John Horgan is the new leader of the NDP.
Unlike the situation in 2011, when there was a hard-fought battle for the NDP leadership, he won it by acclamation, and took over his new role on May 1.
The lack of competition for the job isn’t surprising. In 2011, it looked like quite a prize. The BC Liberals were in disarray, Gordon Campbell had resigned, and winning the premiership after 12 years in opposition looked like a cakewalk.
Even a year ago, during the election campaign, the polls said the NDP was far ahead. But on election day, the party lost — and quite decisively. Leader Adrian Dix pondered the situation for a short time, then announced he was stepping aside.
Horgan was one of the four contenders for the NDP leadership in 2011, and made a number of visits here in that campaign. I had the chance to speak with him several times, and was impressed by his breadth of knowledge and his generally upbeat personality.
He worked in senior positions in the NDP government of the 1990s, and he knows B.C. intimately. This is one of his big strengths. Unlike Dix, who is a Vancouver guy, Horgan knows the province and the differences between regions and communities very well. The very fact that he represents a Vancouver Island riding (not a downtown Victoria one) is a plus.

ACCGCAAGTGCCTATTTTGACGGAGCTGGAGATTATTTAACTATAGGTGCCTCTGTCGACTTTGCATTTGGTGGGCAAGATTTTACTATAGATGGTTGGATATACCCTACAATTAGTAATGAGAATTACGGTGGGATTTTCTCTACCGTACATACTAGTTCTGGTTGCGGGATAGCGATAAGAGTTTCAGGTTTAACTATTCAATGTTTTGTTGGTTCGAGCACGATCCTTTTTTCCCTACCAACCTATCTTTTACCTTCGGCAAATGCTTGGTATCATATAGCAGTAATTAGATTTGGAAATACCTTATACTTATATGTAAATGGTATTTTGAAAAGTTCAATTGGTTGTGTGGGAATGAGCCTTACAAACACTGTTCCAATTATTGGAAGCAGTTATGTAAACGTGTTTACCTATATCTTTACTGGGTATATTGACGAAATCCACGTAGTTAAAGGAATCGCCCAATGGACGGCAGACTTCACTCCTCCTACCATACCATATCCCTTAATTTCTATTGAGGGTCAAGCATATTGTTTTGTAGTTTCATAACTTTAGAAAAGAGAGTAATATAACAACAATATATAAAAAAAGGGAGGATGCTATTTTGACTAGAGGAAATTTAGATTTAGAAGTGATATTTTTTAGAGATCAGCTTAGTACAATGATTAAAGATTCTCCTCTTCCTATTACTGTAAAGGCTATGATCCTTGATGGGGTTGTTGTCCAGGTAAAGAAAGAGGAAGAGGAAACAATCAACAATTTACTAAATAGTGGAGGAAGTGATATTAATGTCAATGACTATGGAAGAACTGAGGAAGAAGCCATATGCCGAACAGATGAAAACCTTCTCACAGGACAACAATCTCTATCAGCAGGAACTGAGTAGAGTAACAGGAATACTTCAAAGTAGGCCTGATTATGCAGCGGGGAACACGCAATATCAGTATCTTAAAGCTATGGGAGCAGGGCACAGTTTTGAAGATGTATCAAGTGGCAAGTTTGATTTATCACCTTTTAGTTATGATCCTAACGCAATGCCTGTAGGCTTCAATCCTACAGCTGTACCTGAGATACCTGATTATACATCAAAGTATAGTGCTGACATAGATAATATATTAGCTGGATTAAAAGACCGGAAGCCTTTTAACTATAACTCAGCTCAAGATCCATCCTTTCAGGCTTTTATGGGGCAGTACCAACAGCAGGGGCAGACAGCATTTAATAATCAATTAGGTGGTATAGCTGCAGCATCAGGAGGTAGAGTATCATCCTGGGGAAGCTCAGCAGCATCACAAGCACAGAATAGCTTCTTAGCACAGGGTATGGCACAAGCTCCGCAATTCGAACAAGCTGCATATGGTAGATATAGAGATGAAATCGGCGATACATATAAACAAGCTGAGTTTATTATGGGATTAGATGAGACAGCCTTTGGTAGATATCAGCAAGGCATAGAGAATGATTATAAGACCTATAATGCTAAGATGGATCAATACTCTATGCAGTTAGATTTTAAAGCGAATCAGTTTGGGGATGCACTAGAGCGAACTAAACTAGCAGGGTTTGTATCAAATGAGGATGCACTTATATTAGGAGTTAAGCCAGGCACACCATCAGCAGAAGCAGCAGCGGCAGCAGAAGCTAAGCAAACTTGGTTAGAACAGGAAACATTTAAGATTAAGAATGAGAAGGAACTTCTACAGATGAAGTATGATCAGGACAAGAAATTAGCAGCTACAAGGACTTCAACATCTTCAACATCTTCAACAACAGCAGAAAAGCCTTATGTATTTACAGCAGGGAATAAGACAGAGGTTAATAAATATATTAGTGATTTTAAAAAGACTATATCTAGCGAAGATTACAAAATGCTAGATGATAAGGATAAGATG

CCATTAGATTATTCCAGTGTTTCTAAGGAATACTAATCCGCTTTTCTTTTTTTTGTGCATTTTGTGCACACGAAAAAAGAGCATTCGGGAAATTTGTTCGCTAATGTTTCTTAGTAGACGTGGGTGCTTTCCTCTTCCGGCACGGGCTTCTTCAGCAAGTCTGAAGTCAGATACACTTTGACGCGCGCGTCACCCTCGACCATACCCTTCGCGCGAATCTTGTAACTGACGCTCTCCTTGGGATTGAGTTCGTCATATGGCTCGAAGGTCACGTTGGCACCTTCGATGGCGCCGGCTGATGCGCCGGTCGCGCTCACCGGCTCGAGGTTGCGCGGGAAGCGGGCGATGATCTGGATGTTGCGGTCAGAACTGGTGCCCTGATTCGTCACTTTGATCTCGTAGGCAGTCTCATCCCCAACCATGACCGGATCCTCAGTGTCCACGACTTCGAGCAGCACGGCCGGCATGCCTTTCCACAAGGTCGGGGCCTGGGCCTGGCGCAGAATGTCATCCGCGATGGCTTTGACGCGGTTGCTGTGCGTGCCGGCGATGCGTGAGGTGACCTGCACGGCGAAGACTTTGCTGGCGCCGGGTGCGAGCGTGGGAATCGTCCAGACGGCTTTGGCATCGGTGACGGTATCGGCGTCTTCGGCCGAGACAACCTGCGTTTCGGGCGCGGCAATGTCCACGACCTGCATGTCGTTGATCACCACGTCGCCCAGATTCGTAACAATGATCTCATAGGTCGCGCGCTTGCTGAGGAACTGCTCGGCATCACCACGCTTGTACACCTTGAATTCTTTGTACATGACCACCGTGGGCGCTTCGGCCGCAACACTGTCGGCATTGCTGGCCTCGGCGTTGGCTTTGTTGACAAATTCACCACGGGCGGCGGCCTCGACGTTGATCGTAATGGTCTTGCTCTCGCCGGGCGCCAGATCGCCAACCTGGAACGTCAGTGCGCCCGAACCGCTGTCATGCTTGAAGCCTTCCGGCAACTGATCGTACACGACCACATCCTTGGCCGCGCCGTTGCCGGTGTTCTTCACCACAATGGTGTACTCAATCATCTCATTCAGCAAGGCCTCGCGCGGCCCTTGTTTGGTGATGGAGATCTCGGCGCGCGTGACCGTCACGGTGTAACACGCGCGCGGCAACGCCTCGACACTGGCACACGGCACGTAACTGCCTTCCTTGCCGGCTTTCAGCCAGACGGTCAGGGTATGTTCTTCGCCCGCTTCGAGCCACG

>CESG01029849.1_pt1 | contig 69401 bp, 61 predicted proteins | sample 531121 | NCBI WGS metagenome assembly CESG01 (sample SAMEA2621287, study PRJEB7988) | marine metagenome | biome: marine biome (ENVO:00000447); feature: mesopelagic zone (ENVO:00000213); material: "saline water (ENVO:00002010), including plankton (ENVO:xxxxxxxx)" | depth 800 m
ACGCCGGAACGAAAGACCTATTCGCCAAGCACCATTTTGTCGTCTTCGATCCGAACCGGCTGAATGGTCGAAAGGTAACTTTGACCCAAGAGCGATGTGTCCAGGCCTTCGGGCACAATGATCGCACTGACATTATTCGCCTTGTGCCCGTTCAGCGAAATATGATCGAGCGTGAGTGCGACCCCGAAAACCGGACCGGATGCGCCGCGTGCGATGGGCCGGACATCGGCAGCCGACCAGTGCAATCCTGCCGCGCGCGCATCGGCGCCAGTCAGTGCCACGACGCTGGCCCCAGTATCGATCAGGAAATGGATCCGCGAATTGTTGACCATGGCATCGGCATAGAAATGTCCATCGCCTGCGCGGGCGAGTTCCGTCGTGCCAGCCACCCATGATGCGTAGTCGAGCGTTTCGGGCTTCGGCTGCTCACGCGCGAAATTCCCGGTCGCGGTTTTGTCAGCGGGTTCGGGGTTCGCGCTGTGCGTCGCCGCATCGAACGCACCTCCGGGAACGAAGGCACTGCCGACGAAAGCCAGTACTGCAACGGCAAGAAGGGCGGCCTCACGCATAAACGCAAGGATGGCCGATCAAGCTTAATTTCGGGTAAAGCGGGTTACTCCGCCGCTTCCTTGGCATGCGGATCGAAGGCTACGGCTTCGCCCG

His understanding of what makes the B.C. economy work is much better than that of many NDPers. He has been the energy and mines critic in the past, and both those issues are key to parts of B.C. outside the urban cores.
The fact that he is keeping an open mind on Kinder Morgan’s application to twin its pipeline is a significant shift from Dix’s decision to oppose the project midway through the election campaign. That move likely cost the NDP the election. It certainly had a demonstrable effect in handing seats to the BC Liberals, including Surrey-Fleetwood, won by former Langley City Mayor Peter Fassbender by 200 votes.
I would also be surprised if Horgan would let an easterner run the NDP provincial campaign. Dix picked Brian Topp, who had run Jack Layton’s national campaign in 2011. However, Topp had already proved he knew little about B.C. when he ran for the leadership after Layton’s death, and he made a number of crucial mistakes during last year’s provincial campaign.
I felt sorry for the many young people who were working on the two local campaigns last May. They put their hearts and souls into the campaign, only to be sandbagged by provincial campaign decisions that were all over the map.
Dix is a very decent man and has fought hard for many people who have few speaking up for them. But he was not the best choice in the 2011 leadership race. Horgan likely was — and now he can prove to voters that the NDP is a possible alternative.
He will have to show working people that he isn’t anti-jobs, he isn’t anti-resources and he isn’t in the pocket of big public sector unions.
The NDP’s biggest handicap is that many voters do not believe it understands how the economy works. Certainly Dix’s comments on Kinder Morgan, which came after he had said he would wait until there was an actual application in place, showed his willingness to court environmentalists at the expense of workers.
Its other big challenge is a deep divide between private sector workers and the diehard environmentalists who oppose logging, mining, power development, oil and gas and virtually anything that involves B.C. resources.
Horgan has his work cut out for him.